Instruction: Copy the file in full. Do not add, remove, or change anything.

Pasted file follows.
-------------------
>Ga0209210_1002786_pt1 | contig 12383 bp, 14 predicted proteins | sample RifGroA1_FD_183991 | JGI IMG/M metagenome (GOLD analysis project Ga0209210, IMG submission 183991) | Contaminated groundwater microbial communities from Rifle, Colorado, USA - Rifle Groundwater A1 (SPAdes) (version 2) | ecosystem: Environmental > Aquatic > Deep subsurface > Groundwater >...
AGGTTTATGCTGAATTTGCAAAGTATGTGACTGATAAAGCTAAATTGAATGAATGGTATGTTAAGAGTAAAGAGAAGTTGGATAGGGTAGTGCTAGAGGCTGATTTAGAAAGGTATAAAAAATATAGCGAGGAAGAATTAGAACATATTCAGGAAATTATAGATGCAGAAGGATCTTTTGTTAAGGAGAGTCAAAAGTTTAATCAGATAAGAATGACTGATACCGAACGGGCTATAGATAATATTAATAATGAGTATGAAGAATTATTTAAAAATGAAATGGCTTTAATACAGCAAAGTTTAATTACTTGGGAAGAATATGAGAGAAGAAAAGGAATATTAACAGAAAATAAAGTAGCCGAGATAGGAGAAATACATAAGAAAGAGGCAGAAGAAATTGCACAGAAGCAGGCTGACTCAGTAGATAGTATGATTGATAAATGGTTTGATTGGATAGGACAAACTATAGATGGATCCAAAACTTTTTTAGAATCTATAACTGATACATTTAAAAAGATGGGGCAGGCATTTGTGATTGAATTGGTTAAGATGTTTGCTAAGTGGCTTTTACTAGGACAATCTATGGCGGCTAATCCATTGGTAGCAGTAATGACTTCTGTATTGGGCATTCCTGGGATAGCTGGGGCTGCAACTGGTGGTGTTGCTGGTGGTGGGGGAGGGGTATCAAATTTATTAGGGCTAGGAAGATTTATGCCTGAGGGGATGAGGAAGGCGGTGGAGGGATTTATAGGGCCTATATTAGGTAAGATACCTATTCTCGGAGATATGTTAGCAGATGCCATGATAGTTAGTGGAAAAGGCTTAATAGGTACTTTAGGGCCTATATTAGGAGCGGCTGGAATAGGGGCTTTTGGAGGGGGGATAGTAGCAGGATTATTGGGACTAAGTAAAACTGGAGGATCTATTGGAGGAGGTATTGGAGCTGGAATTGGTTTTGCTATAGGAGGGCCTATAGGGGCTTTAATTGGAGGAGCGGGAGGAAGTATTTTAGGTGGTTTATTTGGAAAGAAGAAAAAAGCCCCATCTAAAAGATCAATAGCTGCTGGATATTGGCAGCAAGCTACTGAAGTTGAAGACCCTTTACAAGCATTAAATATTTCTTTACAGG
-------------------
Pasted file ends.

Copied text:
>Ga0209210_1002786_pt1 | contig 12383 bp, 14 predicted proteins | sample RifGroA1_FD_183991 | JGI IMG/M metagenome (GOLD analysis project Ga0209210, IMG submission 183991) | Contaminated groundwater microbial communities from Rifle, Colorado, USA - Rifle Groundwater A1 (SPAdes) (version 2) | ecosystem: Environmental > Aquatic > Deep subsurface > Groundwater >...
AGGTTTATGCTGAATTTGCAAAGTATGTGACTGATAAAGCTAAATTGAATGAATGGTATGTTAAGAGTAAAGAGAAGTTGGATAGGGTAGTGCTAGAGGCTGATTTAGAAAGGTATAAAAAATATAGCGAGGAAGAATTAGAACATATTCAGGAAATTATAGATGCAGAAGGATCTTTTGTTAAGGAGAGTCAAAAGTTTAATCAGATAAGAATGACTGATACCGAACGGGCTATAGATAATATTAATAATGAGTATGAAGAATTATTTAAAAATGAAATGGCTTTAATACAGCAAAGTTTAATTACTTGGGAAGAATATGAGAGAAGAAAAGGAATATTAACAGAAAATAAAGTAGCCGAGATAGGAGAAATACATAAGAAAGAGGCAGAAGAAATTGCACAGAAGCAGGCTGACTCAGTAGATAGTATGATTGATAAATGGTTTGATTGGATAGGACAAACTATAGATGGATCCAAAACTTTTTTAGAATCTATAACTGATACATTTAAAAAGATGGGGCAGGCATTTGTGATTGAATTGGTTAAGATGTTTGCTAAGTGGCTTTTACTAGGACAATCTATGGCGGCTAATCCATTGGTAGCAGTAATGACTTCTGTATTGGGCATTCCTGGGATAGCTGGGGCTGCAACTGGTGGTGTTGCTGGTGGTGGGGGAGGGGTATCAAATTTATTAGGGCTAGGAAGATTTATGCCTGAGGGGATGAGGAAGGCGGTGGAGGGATTTATAGGGCCTATATTAGGTAAGATACCTATTCTCGGAGATATGTTAGCAGATGCCATGATAGTTAGTGGAAAAGGCTTAATAGGTACTTTAGGGCCTATATTAGGAGCGGCTGGAATAGGGGCTTTTGGAGGGGGGATAGTAGCAGGATTATTGGGACTAAGTAAAACTGGAGGATCTATTGGAGGAGGTATTGGAGCTGGAATTGGTTTTGCTATAGGAGGGCCTATAGGGGCTTTAATTGGAGGAGCGGGAGGAAGTATTTTAGGTGGTTTATTTGGAAAGAAGAAAAAAGCCCCATCTAAAAGATCAATAGCTGCTGGATATTGGCAGCAAGCTACTGAAGTTGAAGACCCTTTACAAGCATTAAATATTTCTTTACAGG